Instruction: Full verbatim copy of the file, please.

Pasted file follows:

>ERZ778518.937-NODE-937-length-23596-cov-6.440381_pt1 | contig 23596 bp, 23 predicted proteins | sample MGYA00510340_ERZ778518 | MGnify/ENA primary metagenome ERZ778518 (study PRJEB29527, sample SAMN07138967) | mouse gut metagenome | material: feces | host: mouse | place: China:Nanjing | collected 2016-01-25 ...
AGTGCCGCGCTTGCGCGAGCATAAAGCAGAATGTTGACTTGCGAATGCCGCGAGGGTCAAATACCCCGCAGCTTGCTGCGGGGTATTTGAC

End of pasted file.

>ERZ778518.937-NODE-937-length-23596-cov-6.440381_pt1 | contig 23596 bp, 23 predicted proteins | sample MGYA00510340_ERZ778518 | MGnify/ENA primary metagenome ERZ778518 (study PRJEB29527, sample SAMN07138967) | mouse gut metagenome | material: feces | host: mouse | place: China:Nanjing | collected 2016-01-25 ...
AGTGCCGCGCTTGCGCGAGCATAAAGCAGAATGTTGACTTGCGAATGCCGCGAGGGTCAAATACCCCGCAGCTTGCTGCGGGGTATTTGAC